Aurora B-dependent Regulation of Class IIa Histone Deacetylases by Mitotic Nuclear Localization Signal Phosphorylation

Princeton University, United States.
Molecular & Cellular Proteomics (Impact Factor: 6.56). 08/2012; 11(11). DOI: 10.1074/mcp.M112.021030
Source: PubMed


Class IIa histone deacetylases (HDACs 4/5/7/9) are transcriptional regulators with critical roles in cardiac disease, cancer, and viral infection. HDAC inhibitors are promising anti-cancer agents, and while they are known to disrupt mitotic progression, the underlying mechanisms of mitotic regulation by HDACs are not fully understood. Here we provide the first identification of histone deacetylases as substrates of Aurora B kinase (AurB). Our study identifies class IIa HDACs as a novel family of AurB targets and provides the first evidence that HDACs are temporally and spatially regulated by phosphorylation during the cell cycle. We define the precise sites of AurB-mediated phosphorylation as a conserved serine within the nuclear localization signals of HDAC4, HDAC5, and HDAC9 at Ser265, Ser278, and Ser242, respectively. We establish that AurB interacts with these HDACs in vivo, and that this association increases upon disruption of 14-3-3 binding. We observe co-localization of endogenous, phosphorylated HDACs with AurB at the mitotic midzone in late anaphase and the midbody during cytokinesis, complemented by a reduction in HDAC interactions with components of the nuclear co-repressor (NCoR) complex. We propose that AurB-dependent phosphorylation of HDACs induces sequestration within a phosphorylation gradient at the midzone, maintaining separation from re-forming nuclei and contributing to transcriptional control.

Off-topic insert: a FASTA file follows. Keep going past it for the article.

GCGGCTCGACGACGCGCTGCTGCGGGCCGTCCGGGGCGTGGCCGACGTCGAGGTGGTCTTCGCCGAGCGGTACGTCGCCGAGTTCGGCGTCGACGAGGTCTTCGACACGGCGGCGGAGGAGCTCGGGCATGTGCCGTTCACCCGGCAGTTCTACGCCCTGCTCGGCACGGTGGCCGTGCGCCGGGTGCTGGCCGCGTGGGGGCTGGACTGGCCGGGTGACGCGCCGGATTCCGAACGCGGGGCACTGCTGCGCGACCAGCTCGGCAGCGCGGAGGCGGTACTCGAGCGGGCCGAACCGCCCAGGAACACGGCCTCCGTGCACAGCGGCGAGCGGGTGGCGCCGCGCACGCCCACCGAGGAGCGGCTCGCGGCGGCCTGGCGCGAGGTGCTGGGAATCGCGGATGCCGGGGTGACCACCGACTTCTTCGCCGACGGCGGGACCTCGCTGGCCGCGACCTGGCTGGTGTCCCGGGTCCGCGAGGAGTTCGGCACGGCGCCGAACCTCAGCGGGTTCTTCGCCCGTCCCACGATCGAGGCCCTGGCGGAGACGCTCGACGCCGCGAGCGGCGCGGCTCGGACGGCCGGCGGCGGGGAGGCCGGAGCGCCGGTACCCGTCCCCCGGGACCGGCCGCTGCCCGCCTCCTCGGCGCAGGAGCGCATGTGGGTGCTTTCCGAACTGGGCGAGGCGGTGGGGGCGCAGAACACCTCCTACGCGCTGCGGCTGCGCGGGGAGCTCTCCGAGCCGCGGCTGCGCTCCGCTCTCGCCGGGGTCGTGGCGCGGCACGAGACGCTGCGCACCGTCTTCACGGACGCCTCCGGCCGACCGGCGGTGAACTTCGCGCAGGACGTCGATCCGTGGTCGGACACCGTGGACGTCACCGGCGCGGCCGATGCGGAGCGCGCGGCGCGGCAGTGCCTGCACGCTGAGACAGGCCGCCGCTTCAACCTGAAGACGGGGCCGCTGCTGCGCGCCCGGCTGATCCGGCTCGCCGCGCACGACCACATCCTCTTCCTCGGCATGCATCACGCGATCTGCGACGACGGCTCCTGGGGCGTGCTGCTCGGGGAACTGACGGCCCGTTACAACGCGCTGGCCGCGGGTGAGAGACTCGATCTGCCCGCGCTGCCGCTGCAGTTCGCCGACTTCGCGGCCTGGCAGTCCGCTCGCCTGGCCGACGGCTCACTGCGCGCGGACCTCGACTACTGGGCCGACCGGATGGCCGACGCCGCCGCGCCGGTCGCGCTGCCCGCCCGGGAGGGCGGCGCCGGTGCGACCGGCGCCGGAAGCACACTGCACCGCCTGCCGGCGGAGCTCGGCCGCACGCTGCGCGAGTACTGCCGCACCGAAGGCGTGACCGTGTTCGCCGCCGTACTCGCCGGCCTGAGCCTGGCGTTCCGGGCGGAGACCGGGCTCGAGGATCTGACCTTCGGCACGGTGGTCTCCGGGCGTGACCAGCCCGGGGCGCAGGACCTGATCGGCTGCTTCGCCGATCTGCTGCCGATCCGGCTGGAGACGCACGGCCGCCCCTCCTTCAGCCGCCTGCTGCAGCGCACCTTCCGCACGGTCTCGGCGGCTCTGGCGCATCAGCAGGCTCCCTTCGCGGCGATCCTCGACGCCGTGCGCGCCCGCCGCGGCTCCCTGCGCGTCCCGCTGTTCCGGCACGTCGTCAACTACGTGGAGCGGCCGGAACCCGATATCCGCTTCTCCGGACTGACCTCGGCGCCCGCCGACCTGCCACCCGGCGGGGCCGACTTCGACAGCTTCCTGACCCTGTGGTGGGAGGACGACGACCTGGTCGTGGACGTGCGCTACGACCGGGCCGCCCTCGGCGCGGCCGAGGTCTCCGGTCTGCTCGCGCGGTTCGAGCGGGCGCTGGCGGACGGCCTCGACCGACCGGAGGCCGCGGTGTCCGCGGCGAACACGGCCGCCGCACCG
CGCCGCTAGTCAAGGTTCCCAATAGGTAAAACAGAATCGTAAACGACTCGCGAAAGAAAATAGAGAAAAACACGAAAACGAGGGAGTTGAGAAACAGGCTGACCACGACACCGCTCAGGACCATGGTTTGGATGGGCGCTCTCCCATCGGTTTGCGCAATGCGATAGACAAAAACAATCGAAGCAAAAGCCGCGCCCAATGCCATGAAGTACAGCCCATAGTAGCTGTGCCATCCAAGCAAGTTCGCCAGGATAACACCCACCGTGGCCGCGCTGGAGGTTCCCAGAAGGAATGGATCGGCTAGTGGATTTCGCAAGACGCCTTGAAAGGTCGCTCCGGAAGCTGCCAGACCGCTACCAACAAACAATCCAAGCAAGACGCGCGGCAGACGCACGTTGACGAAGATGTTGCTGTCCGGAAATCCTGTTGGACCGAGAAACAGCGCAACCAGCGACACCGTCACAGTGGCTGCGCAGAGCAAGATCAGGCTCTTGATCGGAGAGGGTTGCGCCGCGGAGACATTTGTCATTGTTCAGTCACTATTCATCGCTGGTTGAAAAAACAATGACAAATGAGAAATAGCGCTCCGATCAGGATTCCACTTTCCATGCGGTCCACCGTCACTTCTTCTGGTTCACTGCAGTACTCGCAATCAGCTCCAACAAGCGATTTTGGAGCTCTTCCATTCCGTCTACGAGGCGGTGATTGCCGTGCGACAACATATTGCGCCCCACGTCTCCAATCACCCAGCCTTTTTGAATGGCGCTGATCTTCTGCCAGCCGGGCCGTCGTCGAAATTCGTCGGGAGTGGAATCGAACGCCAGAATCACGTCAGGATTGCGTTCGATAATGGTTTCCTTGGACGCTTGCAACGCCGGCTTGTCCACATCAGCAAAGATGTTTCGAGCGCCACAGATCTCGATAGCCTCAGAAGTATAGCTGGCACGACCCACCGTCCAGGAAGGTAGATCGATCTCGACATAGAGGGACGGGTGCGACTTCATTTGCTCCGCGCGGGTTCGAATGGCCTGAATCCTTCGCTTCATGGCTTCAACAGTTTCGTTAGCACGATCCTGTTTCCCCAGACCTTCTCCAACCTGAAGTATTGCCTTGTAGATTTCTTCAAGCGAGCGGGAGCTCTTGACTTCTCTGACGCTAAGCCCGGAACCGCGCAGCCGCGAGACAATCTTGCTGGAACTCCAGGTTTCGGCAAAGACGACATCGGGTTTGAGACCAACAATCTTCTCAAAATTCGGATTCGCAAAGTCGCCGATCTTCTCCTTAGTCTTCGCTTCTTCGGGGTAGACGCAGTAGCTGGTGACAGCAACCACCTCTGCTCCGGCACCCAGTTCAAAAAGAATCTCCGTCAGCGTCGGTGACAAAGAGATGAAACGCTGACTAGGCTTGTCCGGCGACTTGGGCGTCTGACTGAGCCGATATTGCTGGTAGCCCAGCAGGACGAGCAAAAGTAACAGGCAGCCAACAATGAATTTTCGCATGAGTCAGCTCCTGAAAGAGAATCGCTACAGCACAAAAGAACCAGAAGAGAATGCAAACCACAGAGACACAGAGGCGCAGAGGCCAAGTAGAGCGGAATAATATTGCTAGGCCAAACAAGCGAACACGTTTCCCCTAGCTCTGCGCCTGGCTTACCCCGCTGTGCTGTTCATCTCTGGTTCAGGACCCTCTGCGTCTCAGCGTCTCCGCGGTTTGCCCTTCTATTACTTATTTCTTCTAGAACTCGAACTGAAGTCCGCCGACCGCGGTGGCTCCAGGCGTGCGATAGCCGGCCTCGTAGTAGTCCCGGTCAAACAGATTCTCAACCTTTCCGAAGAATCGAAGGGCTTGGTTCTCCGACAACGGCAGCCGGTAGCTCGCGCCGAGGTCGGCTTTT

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    • "These are Aurora kinase B (Aurora B), Dual specificity protein kinase CLK3 and cGMP-dependent protein kinase 1 (PKG1). Recently, Aurora B was shown to phosphorylate certain histone deacetylases (HDACs) with critical roles in cardiac disease and thereby likely regulate their localization [19]. PKG1 is involved in vascular smooth muscle relaxation, where it influences actin binding by the phosphorylation of proteins important for cytoskeletal reorganisation [20] which fits well with regulation by Ang II. "
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